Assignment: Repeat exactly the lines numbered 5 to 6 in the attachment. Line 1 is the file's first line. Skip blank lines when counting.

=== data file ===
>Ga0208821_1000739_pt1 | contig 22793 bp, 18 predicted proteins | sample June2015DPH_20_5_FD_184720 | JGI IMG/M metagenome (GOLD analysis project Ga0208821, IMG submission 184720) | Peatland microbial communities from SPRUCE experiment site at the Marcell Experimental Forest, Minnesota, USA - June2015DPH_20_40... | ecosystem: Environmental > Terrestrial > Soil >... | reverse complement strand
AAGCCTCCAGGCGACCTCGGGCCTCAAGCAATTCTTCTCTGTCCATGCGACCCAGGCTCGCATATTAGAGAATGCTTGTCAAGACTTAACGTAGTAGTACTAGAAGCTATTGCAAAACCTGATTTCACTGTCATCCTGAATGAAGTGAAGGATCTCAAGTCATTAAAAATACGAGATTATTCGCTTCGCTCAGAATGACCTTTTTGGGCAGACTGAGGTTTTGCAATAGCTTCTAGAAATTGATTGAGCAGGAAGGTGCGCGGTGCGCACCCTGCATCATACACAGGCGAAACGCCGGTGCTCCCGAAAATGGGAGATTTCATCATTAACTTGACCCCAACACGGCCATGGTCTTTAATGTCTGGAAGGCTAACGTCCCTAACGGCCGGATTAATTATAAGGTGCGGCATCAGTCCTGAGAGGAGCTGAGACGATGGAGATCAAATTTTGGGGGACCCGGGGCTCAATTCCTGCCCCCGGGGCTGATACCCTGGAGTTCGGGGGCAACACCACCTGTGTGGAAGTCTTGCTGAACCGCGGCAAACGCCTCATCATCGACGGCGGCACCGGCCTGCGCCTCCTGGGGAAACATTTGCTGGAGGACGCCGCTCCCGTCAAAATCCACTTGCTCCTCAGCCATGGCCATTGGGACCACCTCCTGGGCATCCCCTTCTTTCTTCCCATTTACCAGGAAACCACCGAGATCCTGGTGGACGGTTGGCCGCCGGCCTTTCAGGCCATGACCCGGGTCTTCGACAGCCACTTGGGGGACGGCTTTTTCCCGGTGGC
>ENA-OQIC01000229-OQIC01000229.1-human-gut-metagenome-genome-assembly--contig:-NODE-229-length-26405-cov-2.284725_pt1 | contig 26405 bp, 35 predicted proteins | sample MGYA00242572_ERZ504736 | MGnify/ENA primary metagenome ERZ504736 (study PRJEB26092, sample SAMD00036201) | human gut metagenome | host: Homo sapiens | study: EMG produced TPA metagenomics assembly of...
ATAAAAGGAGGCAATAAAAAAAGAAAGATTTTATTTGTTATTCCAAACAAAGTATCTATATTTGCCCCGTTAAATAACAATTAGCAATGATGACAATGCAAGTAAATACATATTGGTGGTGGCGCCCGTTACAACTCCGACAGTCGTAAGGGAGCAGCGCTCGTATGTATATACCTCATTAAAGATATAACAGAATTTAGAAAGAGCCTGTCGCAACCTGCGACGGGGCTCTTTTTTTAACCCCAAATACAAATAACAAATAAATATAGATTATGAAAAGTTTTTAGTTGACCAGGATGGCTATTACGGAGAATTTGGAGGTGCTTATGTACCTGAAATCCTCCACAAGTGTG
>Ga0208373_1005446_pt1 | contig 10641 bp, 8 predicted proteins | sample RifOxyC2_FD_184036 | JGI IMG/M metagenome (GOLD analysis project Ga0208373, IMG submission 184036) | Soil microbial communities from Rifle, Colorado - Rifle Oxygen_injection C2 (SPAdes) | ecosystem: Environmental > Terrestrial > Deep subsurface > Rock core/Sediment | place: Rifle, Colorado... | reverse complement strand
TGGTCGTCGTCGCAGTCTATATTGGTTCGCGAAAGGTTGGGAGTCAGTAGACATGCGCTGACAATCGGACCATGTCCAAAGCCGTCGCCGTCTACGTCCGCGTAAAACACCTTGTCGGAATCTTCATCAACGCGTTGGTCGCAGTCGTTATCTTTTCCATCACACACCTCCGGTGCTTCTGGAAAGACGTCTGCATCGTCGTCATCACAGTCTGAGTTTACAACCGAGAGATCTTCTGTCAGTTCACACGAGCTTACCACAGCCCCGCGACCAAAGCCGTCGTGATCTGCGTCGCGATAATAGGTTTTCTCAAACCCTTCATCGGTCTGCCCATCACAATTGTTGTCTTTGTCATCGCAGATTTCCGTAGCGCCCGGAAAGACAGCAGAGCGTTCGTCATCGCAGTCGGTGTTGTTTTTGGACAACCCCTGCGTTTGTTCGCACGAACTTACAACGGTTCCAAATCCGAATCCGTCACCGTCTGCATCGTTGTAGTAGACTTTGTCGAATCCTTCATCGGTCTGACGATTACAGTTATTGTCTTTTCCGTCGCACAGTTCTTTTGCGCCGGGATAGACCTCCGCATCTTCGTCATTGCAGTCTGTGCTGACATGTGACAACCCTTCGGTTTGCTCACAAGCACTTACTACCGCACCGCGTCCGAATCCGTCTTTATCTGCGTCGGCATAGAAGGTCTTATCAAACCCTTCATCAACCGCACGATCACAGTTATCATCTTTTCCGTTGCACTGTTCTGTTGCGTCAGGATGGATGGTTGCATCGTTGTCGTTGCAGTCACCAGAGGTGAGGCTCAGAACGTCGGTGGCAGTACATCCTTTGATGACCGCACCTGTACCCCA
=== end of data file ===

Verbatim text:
>Ga0208373_1005446_pt1 | contig 10641 bp, 8 predicted proteins | sample RifOxyC2_FD_184036 | JGI IMG/M metagenome (GOLD analysis project Ga0208373, IMG submission 184036) | Soil microbial communities from Rifle, Colorado - Rifle Oxygen_injection C2 (SPAdes) | ecosystem: Environmental > Terrestrial > Deep subsurface > Rock core/Sediment | place: Rifle, Colorado... | reverse complement strand
TGGTCGTCGTCGCAGTCTATATTGGTTCGCGAAAGGTTGGGAGTCAGTAGACATGCGCTGACAATCGGACCATGTCCAAAGCCGTCGCCGTCTACGTCCGCGTAAAACACCTTGTCGGAATCTTCATCAACGCGTTGGTCGCAGTCGTTATCTTTTCCATCACACACCTCCGGTGCTTCTGGAAAGACGTCTGCATCGTCGTCATCACAGTCTGAGTTTACAACCGAGAGATCTTCTGTCAGTTCACACGAGCTTACCACAGCCCCGCGACCAAAGCCGTCGTGATCTGCGTCGCGATAATAGGTTTTCTCAAACCCTTCATCGGTCTGCCCATCACAATTGTTGTCTTTGTCATCGCAGATTTCCGTAGCGCCCGGAAAGACAGCAGAGCGTTCGTCATCGCAGTCGGTGTTGTTTTTGGACAACCCCTGCGTTTGTTCGCACGAACTTACAACGGTTCCAAATCCGAATCCGTCACCGTCTGCATCGTTGTAGTAGACTTTGTCGAATCCTTCATCGGTCTGACGATTACAGTTATTGTCTTTTCCGTCGCACAGTTCTTTTGCGCCGGGATAGACCTCCGCATCTTCGTCATTGCAGTCTGTGCTGACATGTGACAACCCTTCGGTTTGCTCACAAGCACTTACTACCGCACCGCGTCCGAATCCGTCTTTATCTGCGTCGGCATAGAAGGTCTTATCAAACCCTTCATCAACCGCACGATCACAGTTATCATCTTTTCCGTTGCACTGTTCTGTTGCGTCAGGATGGATGGTTGCATCGTTGTCGTTGCAGTCACCAGAGGTGAGGCTCAGAACGTCGGTGGCAGTACATCCTTTGATGACCGCACCTGTACCCCA